Hills runs wild as Blue Hens dom­i­nate Del State to open sea­son

Cecil Whig - - SPORTS - By SEAN GROGAN

sgro­gan@ce­cil­whig.com

— The first drive of the 2016 sea­son was a me­thod­i­cal one for the Univer­sity of Delaware foot­ball team.

The Blue Hens marched down field on a 10-play, 74-yard scor­ing drive to find the end zone less than five minutes into the game. Delaware State’s sec­ond of­fen­sive play of the night was an in­ter­cep­tion by UD de­fen­sive end John Nas­sib, and 11 plays later, the Hens were in the end zone again.

The on­slaught was only be­gin­ning. Delaware dom­i­nated its in­state ri­val 56-14 in front of 17,835 fans at Delaware Sta­dium – the pro­gram’s 300th all-time win at its home field.

“We ran the ball with power and au­thor­ity like I felt we could and would and it set the tone for the game,” coach Dave Brock said. “What I saw was what I’ve seen in train­ing camp trans­lat­ing to the game. I’ve seen it all of train­ing camp – I wasn’t sur­prised by what I saw tonight, but to see it in a game and to have it trans­late into this sta­dium and un­der the lights, that’s some­thing that we all needed to see.”

Ju­nior run­ning back Wes Hills led a rush­ing at­tack that gained 395 yards on the ground, the most in Brock’s four-year ten­ure and the pro­gram’s most since 2000. Hills gained 212 yards him­self on just 19 car­ries, av­er­ag­ing bet­ter than 11 yards per rush. He scored a pair of first-half touch­downs – a 13-yard score to bring the Hens’ lead to 21-0 with 8:19 in the half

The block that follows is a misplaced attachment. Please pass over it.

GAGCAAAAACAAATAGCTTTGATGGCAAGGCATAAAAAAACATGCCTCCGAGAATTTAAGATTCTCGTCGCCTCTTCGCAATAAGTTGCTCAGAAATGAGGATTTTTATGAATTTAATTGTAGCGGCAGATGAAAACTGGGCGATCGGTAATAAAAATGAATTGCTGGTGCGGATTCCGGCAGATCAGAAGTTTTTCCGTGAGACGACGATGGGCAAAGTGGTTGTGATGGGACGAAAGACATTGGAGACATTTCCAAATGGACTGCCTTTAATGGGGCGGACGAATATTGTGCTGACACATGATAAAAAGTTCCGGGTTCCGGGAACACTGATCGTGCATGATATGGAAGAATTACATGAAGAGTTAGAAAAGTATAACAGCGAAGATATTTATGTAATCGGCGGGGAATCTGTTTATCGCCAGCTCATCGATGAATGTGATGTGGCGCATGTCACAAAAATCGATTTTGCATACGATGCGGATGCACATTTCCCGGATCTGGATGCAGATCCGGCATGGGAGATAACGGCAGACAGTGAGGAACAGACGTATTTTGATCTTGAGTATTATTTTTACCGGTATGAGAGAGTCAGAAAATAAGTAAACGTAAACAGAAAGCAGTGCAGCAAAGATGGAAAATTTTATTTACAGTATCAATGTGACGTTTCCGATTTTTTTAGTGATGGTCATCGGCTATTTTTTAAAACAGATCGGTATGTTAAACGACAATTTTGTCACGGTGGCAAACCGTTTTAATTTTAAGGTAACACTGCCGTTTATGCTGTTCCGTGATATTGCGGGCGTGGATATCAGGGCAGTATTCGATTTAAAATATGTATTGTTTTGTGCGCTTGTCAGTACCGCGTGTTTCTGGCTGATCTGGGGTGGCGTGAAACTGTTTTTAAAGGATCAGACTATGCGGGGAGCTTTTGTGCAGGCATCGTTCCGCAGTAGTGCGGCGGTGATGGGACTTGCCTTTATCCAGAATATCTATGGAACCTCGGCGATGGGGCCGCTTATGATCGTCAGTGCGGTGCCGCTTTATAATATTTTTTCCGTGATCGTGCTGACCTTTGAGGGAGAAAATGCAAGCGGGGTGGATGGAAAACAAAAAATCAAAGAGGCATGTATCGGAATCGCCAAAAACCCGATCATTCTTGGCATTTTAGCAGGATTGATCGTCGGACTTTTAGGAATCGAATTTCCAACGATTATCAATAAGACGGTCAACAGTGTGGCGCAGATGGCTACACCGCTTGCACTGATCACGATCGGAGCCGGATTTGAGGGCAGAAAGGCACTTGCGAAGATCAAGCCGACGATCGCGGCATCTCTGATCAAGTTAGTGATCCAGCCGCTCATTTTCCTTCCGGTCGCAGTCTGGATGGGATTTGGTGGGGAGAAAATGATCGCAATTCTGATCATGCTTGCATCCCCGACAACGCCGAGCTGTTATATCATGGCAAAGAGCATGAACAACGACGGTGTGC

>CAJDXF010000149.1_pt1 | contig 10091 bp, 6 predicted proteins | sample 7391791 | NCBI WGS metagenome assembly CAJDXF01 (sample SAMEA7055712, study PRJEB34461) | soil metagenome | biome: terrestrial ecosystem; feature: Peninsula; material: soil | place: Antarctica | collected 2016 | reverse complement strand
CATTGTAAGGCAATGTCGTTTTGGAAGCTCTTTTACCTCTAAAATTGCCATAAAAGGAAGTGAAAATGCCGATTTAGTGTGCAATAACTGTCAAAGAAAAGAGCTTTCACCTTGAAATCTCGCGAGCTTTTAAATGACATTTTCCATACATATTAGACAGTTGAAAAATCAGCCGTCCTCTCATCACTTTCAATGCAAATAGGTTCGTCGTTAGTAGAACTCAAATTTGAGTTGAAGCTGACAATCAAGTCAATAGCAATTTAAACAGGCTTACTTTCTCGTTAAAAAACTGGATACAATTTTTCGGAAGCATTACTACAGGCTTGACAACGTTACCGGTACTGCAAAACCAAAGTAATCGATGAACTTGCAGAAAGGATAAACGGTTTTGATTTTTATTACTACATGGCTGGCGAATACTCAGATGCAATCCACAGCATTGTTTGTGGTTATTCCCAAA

NE­WARK, DEL.

and 59-yard bolt to end zone less than four minutes later. Hills’ 59yard score came on a di­rect snap one play af­ter wide re­ceiver Jamie Jar­mon dropped a sure touch­down on a beau­ti­fully thrown pass from sopho­more quar­ter­back Joe Walker.

Hills missed last sea­son with a bro­ken foot.

“That was a year’s worth of frus­tra­tion out there,” he said. “Delaware foot­ball is back. There’s no more talk, no more words, we wanted to go out there and show with ac­tion. Ac­tions speak louder than words.”

Walker, who strug­gled as a fresh­man, com­pleted six of nine passes for 66 yards. He com­pleted a 25-yard touch­down pass to Diante Cherry nearly six minutes into the third quar­ter that brought the score to 42-0. Cherry caught the pass de­spite be­ing closely guarded and man­aged to tap his foot in­bounds be­fore fall­ing to the turf. Walker threw one touch­down pass all of last sea­son.

Walker also picked up a one-yard rush­ing touch­down in the first quar­ter.

Run­ning back Jalen Ran­dolph scored twice – a two-yard touch­down for the game’s first points and one from four yards out of half­time that was set up by a 44yard carry by Hills.

Delaware’s de­fense held the Hor­nets to 184 to­tal yards, in­clud­ing just 35 on the ground. The Hens in­ter­cepted four passes and gen­er­ated six turnovers.

Ju­nior line­backer An­thony Jack­son picked off two of those throws.

“In the de­fen­sive room, we preach about blood in the wa­ter: Play like pi­ra­nhas,” Jack­son said. “That’s what we did tonight and it’s just a beau­ti­ful thing to see it un­fold.”

Two key trans­fers made their im­pact felt in a big way in their first games in a Delaware uni­form on con­sec­u­tive plays. Tight end and Rut­gers trans­fer Charles Scarff caught two passes, in­clud­ing a 10-yard touch­down from backup quar­ter­back Blake Rankin on the fi­nal play of the third quar­ter. Rankin also trans­ferred to Delaware from Rut­gers two years ear­lier.

Penn State trans­fer and Delaware na­tive Troy Reeder then picked off a pass on the first play of the fourth pe­riod and re­turned it 13 yards for a de­fen­sive touch­down.

“[I was] thrilled with how they played, but cer­tainly not sur­prised,” Brock said of Scarff and Reeder. “They’ve prac­ticed that way all of train­ing camp.”

The Blue Hens’ 56 points were the most since they put up 59 with Joe Flacco un­der cen­ter in 2007. Iron­i­cally, Delaware lost that game.

Fol­low Sean Grogan on Twit­ter: @Sean_Ce­cilWhig

UD ATH­LET­ICS PHOTO BY MARK CAMP­BELL

An­thony Jack­son (11) cel­e­brates one of his two in­ter­cep­tions on the night.

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